The feeding infants and toddlers Study (FITS) 2016: Study design and methods

Andrea S. Anater, Diane J. Catellier, Burton A. Levine, Karol P. Krotki, Emma F. Jacquier, Alison L. Eldridge, Katherine E. Bronstein, Lisa J. Harnack, Julia M. Lorenzana Peasley, Anne C. Lutes

Research output: Contribution to journalArticlepeer-review

22 Scopus citations

Abstract

Background: Diet and feeding patterns during the infant, toddler, and preschool years affect nutrient adequacy or excess during critical developmental periods. Understanding food consumption, feeding practices, and nutrient adequacy or excess during these periods is essential to establishing appropriate recommendations aimed at instilling healthy eating behaviors in children. Objective: The objective of the 2016 Feeding Infants and Toddlers Study (FITS 2016) was to update our knowledge on the diets and feeding patterns of young children and to provide new data in related areas such as feeding behaviors, sleep, physical activity, and screen use. This article describes the study design, data collection methods, 24-h dietary recall (24-h recall) protocol, and sample characteristics of FITS 2016. Methods: FITS 2016 is a cross-sectional study of caregivers of children aged <4 y living in the 50 states and Washington, DC. Data collection occurred between June 2015 and May 2016. A recruitment interview (respondent and child characteristics, feeding practices, physical activity, screen use, and sleep habits) was completed by telephone or online. This was followed by a feeding practices questionnaire and the 24-h recall conducted by telephone. A second 24-h recall was collected for a random subsample of 25% of the total sampled population. Results: Among the 4830 recruited households with an age-eligible child, 3248 (67%) completed the 24-h recall. The respondents weremore likely to be white, less likely to be Hispanic, andmore highly educated than the US population of adults in households with a child <4 y of age. The samplewas subsequently calibrated andweighted, and the distribution of respondents was compared with known population distributions. Conclusions: FITS 2016 provides data based on sound methods that can inform researchers, policymakers, and practitioners about the food and nutrient intakes of young children. New findings may also be compared with previous FITS studies.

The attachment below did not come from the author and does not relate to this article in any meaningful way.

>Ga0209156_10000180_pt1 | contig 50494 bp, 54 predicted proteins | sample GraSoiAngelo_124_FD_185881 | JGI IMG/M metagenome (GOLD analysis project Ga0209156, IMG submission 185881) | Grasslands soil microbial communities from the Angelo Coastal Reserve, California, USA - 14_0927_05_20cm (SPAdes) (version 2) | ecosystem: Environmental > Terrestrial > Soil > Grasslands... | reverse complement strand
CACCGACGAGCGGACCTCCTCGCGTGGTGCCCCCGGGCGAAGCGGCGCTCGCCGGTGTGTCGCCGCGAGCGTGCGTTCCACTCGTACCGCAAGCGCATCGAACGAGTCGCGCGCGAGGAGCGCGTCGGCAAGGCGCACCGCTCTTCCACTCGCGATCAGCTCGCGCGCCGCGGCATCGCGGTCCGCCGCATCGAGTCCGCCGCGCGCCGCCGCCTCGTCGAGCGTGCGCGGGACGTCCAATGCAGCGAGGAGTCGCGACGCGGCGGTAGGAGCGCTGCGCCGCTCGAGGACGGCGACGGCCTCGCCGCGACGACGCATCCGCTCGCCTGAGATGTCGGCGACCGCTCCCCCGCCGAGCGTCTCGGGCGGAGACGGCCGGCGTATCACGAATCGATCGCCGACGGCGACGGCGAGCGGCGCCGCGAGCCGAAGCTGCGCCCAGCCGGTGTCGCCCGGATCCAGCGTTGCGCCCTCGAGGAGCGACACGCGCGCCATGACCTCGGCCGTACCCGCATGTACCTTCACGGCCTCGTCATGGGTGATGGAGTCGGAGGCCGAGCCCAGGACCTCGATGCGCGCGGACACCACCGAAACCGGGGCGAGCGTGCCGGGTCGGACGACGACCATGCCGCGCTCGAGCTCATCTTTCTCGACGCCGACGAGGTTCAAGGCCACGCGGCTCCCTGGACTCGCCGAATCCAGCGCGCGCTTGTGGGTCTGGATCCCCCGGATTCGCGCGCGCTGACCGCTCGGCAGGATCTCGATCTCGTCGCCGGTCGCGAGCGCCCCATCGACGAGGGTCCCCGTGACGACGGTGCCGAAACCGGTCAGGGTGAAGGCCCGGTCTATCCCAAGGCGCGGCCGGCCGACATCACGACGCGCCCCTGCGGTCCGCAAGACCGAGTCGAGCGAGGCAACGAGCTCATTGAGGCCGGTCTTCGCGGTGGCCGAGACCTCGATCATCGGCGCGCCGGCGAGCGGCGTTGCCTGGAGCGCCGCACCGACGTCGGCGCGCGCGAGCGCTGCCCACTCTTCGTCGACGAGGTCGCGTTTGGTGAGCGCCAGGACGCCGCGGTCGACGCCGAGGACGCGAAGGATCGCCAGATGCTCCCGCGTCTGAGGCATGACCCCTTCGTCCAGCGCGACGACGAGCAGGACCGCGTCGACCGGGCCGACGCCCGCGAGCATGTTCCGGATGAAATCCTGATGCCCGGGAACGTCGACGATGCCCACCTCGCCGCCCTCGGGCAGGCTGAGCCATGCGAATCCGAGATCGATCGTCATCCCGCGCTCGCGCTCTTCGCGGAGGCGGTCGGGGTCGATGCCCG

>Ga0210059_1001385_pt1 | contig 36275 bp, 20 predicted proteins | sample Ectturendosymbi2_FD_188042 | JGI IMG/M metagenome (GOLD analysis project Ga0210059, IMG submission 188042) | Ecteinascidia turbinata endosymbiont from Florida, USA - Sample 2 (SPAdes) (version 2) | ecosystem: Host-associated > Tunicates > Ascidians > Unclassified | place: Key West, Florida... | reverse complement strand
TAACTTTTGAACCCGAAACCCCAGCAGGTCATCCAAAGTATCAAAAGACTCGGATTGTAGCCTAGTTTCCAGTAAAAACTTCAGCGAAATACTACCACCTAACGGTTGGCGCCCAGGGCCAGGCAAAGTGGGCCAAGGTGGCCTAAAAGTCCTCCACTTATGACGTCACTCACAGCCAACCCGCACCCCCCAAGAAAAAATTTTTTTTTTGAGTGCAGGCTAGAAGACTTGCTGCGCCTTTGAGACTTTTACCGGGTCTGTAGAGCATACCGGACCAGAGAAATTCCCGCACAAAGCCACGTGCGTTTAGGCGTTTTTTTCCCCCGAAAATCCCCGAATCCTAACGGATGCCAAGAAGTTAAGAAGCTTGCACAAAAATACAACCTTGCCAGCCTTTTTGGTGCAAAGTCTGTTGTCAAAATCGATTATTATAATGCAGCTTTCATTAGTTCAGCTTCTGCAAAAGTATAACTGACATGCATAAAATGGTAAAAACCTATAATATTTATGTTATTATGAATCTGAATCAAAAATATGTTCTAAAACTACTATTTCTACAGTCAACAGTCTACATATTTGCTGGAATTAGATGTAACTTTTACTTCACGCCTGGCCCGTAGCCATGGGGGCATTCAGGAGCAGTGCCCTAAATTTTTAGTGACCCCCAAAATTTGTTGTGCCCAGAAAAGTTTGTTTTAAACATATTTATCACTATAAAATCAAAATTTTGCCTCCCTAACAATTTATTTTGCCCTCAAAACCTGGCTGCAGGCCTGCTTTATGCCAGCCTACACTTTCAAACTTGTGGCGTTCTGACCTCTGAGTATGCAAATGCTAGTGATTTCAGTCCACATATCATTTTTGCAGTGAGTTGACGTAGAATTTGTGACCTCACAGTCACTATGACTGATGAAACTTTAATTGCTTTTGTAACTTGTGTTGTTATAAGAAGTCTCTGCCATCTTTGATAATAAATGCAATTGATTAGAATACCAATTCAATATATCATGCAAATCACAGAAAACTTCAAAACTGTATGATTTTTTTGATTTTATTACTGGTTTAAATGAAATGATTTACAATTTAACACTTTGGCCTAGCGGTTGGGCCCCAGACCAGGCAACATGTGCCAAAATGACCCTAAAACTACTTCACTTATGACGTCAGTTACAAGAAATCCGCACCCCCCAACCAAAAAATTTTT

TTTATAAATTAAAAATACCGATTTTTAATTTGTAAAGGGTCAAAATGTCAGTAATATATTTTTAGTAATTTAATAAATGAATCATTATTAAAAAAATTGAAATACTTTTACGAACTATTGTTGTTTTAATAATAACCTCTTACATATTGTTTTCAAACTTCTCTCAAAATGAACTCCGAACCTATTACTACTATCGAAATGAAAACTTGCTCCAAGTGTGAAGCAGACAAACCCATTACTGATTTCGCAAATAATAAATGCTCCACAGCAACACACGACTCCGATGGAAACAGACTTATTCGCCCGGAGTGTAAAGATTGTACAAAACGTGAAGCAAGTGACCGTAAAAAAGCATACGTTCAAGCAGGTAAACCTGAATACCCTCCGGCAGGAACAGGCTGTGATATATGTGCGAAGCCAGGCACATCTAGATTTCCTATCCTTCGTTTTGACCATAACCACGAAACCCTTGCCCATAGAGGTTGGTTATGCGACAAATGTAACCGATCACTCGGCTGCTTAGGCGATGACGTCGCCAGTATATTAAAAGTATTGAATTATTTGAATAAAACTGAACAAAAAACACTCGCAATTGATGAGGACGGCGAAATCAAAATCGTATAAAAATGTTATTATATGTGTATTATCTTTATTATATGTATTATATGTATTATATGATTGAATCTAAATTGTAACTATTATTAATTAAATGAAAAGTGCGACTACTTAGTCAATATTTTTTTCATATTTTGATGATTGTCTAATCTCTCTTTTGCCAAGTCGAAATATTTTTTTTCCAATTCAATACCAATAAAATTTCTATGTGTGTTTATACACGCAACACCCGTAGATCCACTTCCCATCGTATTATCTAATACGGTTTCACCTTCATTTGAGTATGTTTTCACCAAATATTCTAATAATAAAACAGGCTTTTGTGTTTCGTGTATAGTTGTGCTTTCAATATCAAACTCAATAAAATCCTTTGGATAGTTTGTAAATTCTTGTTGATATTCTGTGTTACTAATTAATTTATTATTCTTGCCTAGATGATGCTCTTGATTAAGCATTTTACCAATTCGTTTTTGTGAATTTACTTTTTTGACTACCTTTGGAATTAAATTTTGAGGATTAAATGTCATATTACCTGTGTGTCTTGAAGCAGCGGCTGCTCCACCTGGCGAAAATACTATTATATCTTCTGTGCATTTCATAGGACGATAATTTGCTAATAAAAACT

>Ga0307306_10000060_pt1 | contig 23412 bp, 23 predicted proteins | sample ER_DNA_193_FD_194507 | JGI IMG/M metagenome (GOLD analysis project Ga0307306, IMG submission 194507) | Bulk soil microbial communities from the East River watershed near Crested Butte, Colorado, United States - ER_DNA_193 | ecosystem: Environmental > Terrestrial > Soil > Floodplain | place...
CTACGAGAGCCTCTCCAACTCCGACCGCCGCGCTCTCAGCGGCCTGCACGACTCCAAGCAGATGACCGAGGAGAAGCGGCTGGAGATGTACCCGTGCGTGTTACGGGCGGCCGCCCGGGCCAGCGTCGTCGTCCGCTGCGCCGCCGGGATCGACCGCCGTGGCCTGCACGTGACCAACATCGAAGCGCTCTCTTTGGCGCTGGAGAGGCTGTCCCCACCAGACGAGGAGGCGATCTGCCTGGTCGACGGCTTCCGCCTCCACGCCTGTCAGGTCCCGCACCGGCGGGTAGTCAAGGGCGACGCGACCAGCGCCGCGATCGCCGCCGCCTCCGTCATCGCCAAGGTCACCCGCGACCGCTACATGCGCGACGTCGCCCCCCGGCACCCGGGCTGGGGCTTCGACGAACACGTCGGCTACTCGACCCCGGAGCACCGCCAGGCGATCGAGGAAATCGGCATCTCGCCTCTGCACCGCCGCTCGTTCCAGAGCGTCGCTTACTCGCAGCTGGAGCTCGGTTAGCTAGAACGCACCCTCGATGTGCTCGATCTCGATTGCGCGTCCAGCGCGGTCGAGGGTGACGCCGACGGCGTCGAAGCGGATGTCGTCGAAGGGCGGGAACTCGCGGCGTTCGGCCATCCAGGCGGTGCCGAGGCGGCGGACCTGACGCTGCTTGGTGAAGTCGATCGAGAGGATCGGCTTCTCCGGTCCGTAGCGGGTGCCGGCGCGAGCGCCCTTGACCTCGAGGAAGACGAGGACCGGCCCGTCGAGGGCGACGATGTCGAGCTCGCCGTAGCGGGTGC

Original languageEnglish (US)
Pages (from-to)1516S-1524S
JournalJournal of Nutrition
Volume148
Issue number9
DOIs
StatePublished - Sep 1 2018

Bibliographical note

Funding Information:
Published in a supplement to The Journal of Nutrition. Select contents of this supplement were presented at the Experimental Biology 2017 conference in a session titled, “Informing B-24 Dietary Guidelines: Findings from the New Feeding Infants and Toddlers Study 2016,” held in Chicago, IL, April 22, 2017. Supplement Coordinators were William Dietz, Milken School of Public Health at the George Washington University and Andrea S. Anater, RTI International. The FITS research was funded by the Nestle Research Centre (Lausanne, Switzerland) through a contract with RTI International and its subcontractor, the University of Minnesota. Dr. Dietz is a compensated consultant to RTI on this project. The article contents are the responsibility of the authors and do not necessarily represent the opinions or recommendations of Nestle. Publication costs for this supplement were defrayed in part by the payment of page charges. This publication must therefore be hereby marked “advertisement” in accordance with 18 USC section 1734 solely to indicate this fact. The opinions expressed in this publication are those of the authors and are not attributable to the sponsors or the publisher, Editor, or Editorial Board of The Journal of Nutrition. Supported by Nestlé Research Center, Lausanne Switzerland. Author disclosure: EFJ and ALE are employees of the Nestlé Research Center (the funding source); ASA, DJC, BAL, KPK, KEB, LJH, JMLP, and ACL, no conflicts of interest. Address correspondence to ASA (e-mail: aanater@rti.org). Abbreviations used: CATI, computer-aided telephone interviewing; FITS, Feeding Infants and Toddlers Study; NDSR, Nutrient Data System for Research; QA, quality assurance; QC, quality control; SNAP, Supplemental Nutrition Assistance Program; WIC, Special Supplemental Nutrition Program for Women, Infants, and Children; 24-h recall, 24-h dietary recall interview.

Keywords

  • FITS 2016
  • Feeding Infants and Toddlers Study
  • food intakes eating habits
  • nutrient intakes
  • nutritional epidemiology
  • young children

Fingerprint Dive into the research topics of 'The feeding infants and toddlers Study (FITS) 2016: Study design and methods'. Together they form a unique fingerprint.

Cite this